With my drafting strategy often involving drafting elite wide receivers early, I typically need to find value in the late rounds at running back. They don’t have to be my best players, (often RB2 is my weakest position) but they must help maintain my lead in points. One of the keys for finding value at running back in Points Per Reception (PPR) leagues (like Apex) is predicting which running backs are going to catch passes.

The purpose of this article is get readers acquainted with the type of running back to seek when looking for late round value. Typically, the majority of owners in a fantasy draft will be looking to draft the tailbacks that are most likely to lead their teams in carries. While those running backs do have value, they are typically overvalued in PPR leagues. The ones who are typically left undervalued are the running backs who lead their team in receptions.

While I don’t have a crystal ball (yet) to tell you who those guys will be this year, I can show you examples from last season:

Danny Woodhead, ADP: 9.10, RB39. Final Rank: RB12

With relatively little rushing volume (106 carries), Woodhead was able to provide consistent production through the air. Catching 76 passes for 605 yards and six touchdowns, Woodhead finished as RB12 – 27 spots ahead of where he was selected. Woodhead will continue to play the Sprolesian “passing back” role for the Chargers this season.

Pierre Thomas, ADP: 11.09, RB45. Final Rank: RB16

This one was difficult to predict as Darren Sproles typically had a stranglehold on the Saints backfield receptions. Last season, however, the two combined for 148 receptions, with Pierre Thomas leading the duo in catches for the first time in their three years together. By catching 77 passes for 513 yards, Thomas finished as RB16 – 29 spots ahead of where he was selected. With Sproles out of the picture, Pierre Thomas is locked in as the Saints’ receiving back for this season. Also, keep an eye on youngster Travaris Cadet.

Joique Bell, ADP: 13.01, RB48. Final Rank: RB14

While we didn’t know he was going to earn goal-line carries, we did know Reggie Bush was fragile and that Joique Bell is an adept pass-catcher. With 53 receptions for 547 yards, Bell finished as RB14 last season – 34 spots ahead of where he was selected. After the Lions locked him up in the offseason, it’s likely Bell sees an even bigger role this season.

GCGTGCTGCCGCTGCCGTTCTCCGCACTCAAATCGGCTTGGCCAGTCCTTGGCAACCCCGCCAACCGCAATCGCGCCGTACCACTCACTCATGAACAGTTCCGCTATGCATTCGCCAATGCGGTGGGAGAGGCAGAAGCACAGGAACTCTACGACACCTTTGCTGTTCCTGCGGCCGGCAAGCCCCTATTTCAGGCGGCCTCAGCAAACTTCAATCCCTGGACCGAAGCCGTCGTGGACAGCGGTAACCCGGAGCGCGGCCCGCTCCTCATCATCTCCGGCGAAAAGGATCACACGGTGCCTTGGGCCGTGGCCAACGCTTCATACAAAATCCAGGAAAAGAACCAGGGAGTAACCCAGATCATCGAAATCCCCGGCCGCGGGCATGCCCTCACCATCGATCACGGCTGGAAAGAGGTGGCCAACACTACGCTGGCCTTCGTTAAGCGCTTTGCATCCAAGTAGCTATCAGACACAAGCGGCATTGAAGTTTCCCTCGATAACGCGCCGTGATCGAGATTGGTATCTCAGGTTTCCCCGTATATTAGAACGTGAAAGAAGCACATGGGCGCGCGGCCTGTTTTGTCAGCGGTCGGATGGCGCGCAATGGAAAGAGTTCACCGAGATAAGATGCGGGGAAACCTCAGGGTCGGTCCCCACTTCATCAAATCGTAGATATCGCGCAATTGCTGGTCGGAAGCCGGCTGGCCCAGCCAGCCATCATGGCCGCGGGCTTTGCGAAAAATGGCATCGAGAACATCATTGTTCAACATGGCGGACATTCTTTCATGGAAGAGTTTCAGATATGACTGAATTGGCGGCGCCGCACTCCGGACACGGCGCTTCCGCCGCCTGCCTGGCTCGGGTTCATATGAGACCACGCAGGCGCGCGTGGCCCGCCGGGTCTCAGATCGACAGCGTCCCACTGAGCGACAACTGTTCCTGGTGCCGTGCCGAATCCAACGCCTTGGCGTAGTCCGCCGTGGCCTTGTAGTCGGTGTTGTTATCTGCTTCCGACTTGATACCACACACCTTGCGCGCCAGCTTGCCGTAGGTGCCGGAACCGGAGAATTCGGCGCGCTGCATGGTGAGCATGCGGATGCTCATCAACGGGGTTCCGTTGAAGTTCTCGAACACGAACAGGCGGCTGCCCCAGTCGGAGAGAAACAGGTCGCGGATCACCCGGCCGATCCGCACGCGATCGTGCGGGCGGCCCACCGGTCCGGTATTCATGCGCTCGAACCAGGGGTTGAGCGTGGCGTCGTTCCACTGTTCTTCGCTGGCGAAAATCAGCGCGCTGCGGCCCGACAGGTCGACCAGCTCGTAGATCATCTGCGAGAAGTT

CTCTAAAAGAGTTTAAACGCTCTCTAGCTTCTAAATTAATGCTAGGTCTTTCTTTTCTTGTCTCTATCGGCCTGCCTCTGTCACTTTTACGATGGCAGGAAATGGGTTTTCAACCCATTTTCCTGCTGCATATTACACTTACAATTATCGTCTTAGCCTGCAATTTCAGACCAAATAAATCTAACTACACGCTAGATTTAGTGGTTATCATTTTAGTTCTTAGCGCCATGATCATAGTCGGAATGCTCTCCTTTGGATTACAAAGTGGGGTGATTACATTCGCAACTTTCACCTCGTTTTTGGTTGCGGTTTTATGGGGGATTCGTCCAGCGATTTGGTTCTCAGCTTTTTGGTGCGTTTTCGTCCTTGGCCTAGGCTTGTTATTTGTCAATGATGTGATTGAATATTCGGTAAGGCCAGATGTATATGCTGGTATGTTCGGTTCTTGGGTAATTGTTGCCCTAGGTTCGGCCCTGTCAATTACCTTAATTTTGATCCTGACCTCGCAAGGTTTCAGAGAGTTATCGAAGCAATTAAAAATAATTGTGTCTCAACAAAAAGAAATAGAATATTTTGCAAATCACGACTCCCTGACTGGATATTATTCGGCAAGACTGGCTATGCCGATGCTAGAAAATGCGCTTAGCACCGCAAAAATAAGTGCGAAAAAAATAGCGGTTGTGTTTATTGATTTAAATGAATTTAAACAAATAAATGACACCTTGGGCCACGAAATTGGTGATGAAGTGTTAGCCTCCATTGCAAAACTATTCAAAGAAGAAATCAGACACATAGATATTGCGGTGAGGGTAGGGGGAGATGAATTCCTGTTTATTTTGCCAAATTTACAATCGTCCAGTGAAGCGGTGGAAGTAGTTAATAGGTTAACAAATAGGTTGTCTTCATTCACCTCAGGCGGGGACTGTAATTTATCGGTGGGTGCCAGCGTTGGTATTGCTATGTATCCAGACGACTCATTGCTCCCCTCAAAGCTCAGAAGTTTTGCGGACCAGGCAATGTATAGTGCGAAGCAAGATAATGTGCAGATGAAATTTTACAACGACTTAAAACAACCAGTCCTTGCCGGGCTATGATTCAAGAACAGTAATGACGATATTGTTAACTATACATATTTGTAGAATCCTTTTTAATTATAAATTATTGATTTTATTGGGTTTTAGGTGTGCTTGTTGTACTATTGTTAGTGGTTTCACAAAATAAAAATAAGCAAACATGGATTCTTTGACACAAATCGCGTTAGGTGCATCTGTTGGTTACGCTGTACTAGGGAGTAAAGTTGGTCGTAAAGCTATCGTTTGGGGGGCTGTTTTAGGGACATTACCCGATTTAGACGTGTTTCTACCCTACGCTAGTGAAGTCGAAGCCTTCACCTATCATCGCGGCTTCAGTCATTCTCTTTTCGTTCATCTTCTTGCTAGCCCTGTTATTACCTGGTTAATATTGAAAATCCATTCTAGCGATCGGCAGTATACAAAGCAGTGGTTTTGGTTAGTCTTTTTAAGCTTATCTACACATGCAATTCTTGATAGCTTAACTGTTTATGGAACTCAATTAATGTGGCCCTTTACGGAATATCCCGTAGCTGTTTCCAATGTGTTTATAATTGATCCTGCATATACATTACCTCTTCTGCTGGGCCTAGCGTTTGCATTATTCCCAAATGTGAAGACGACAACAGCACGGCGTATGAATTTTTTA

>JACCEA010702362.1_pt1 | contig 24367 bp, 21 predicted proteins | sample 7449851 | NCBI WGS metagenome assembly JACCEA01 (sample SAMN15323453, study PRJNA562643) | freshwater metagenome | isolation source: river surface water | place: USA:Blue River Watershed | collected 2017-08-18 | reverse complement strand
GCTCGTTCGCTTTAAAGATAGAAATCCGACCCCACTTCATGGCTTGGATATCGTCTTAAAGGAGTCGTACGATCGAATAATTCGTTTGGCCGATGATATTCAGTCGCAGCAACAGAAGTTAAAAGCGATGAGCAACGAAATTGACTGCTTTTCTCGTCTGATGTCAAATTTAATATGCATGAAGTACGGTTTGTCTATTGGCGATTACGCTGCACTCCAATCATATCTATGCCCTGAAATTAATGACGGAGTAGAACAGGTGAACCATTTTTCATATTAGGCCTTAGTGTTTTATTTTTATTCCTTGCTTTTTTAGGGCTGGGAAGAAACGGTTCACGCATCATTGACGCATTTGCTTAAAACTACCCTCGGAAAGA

What Do We Learn?

In PPR leagues, the best way to find late value at the running back position is finding pass-catching backs. It’s not always easy to predict but if two players seem equal, catches is often a way to distinguish between them. For example, Mark Ingram was being drafted ahead of Pierre Thomas in Apex leagues last offseason… you don’t need me to tell you that was a huge mistake.

In today’s NFL, up-tempo passing offenses typically have a mismatch player that comes out of the backfield and catches passes – Darren Sproles, Andre Ellington, and Shane Vereen are a few more examples. When fantasy owners misdiagnose these roles early, players like Woodhead, Thomas, and Bell can be a big source of value – providing you with stability points out of your running back position/s while your wide receivers do the heavy lifting.

Although I’ve just mentioned late-round guys, remember that catches are a critical variable for all running backs. This theory led many of us in the industry to de-value Adrian Peterson last offseason, it also led to Jamaal Charles and Matt Forte producing monster seasons.

In Part II of this series, I will reveal pass-catching running backs that I will be targeting in fantasy drafts this August.